A universe not understandable by reductionism? Nor by a grand patron in robe and slippers?  Kauffman gives us a radical appreciation of an unpredictable creativity that underpins and leavens our cosmos.

*Interesting (to me anyway) Kauffman was president (in 1961) of the same mountaineering club as was I (1974).  Makes me wonder anew about the field of embodied cognition to which I referred  in “Let’s Dance” 1/24/08 below.  Kinesthetics, adventure, and cerebration  can combine to powerful effect.

**Dang if he didn’t figure out how to get paid to sit around staring off into space while I still need my day job.   Teaching at Harvard this spring,  he heads the Institute for Biocomplexity and Informatics at the University of Calgary.

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aka Synchronicity?

July 25, 2008

  Hard, really, to find physics any less weird than most religions – at least once past robe and sandals expectations.  Example?  How about Bell’s Theorem.

  Remember how nothing can move faster than the speed of light?  That if a star blows up in a galaxy many light years distant, it would be impossible for us here on earth to know anything at all about the event until its light reached someone’s eyeballs some millions of years down the road? 

  OK, now one would thus suppose that if something happens here, there could be no instantaneously connected event over there.  Whether across the room or in that other galaxy.  Locality they call it.  Must be present to win.  That is what the theory of relativity holds.

  Well an aspect of quantum physics holds that there can indeed be “spooky action at a distance” as Einstein put it.  That part of the theory is what caused him (with two colleagues) to write “Can Quantum-Mechanical Description of Physical Reality be Considered Complete” in 1935.  He never did buy in.

  Quantum theory was developed before there were means by which to test many aspects of it.  But a theorem developed by John Stewart Bell in 1964 and experiments in particle physics since have shown that an event here can in fact be subtly entwined with one way over there.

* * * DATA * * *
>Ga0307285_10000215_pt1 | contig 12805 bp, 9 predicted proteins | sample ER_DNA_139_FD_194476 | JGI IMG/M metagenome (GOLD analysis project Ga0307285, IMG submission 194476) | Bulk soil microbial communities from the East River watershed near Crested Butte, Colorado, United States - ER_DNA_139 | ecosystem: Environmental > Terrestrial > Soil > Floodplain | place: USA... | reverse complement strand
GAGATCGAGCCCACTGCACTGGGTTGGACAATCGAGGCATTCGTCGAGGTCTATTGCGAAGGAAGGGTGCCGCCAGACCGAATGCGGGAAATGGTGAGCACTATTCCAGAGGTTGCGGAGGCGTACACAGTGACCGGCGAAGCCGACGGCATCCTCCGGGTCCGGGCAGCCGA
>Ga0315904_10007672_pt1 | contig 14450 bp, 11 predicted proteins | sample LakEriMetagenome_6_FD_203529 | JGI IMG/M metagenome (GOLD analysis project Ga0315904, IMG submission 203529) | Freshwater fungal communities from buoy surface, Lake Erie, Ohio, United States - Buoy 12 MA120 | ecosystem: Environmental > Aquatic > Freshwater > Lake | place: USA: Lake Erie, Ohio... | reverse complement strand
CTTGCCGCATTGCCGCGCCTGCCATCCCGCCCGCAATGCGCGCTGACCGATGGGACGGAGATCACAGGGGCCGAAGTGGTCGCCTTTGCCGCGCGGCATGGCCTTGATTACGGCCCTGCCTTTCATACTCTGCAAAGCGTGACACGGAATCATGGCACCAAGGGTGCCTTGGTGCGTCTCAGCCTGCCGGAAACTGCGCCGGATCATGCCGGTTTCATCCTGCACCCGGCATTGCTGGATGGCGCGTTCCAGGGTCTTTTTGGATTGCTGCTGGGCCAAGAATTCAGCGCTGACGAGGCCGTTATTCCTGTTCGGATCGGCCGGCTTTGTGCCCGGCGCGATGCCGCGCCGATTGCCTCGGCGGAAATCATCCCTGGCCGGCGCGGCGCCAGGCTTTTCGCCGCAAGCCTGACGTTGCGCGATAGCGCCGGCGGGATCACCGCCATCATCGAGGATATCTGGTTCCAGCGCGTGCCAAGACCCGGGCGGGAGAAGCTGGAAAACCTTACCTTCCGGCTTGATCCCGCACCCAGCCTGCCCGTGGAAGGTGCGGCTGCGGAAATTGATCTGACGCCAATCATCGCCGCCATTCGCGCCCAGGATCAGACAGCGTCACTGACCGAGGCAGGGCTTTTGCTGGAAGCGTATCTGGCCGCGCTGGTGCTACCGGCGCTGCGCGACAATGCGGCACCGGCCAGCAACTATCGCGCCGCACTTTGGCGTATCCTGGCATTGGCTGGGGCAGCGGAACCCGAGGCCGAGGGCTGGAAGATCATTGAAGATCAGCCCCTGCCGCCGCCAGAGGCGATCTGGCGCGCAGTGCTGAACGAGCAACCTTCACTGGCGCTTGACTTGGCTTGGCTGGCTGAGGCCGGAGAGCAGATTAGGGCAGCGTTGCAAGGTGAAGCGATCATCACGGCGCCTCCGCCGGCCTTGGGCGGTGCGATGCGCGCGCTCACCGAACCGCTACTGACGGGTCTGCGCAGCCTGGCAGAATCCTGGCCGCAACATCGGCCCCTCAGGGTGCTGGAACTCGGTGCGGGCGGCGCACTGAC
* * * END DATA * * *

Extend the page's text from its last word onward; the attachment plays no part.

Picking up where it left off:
Physicist Brian Greene makes an analogy using dice.  An identical pair is separated – one goes to Vegas and one to Monte Carlo.  They are repeatedly thrown at exactly the same time.  If ‘entwined’ they somehow always come up the same.  No one has yet figured out how or why.

  David Harrison, a professor at the University of Ontario commented in an essay that: “Bell’s Theorem is the most profound discovery of science… not just physics, but all of science”.  At the end he notes that it would force Einstein to accept Quantum Physics were he still alive.

  And as Greene writes in his book The Fabric Of The Cosmos: “Numerous assaults on our conception of reality are emerging from modern physics…  Of those that have been experimentally verified, I find none more mind-boggling than the recent realization that our universe is not local.”

  Jeesh.

Bell’s Theorem

July 18, 2008

  An old guide with features as sharp and chiseled as the rock ledge upon which he sat stared into the void.  His much younger companion ministered his smooth hands with tape and tincture of benzoin.

  Higher up, the youth, a “guide aspirant”, allowed as how the elder moved rather well for his age.  Indeed, he had so far been impressed.  There was no retort or response but for the crunch of rice cakes and gurgle of water from the canteen – water which had been scooped from the clear cold stream far below.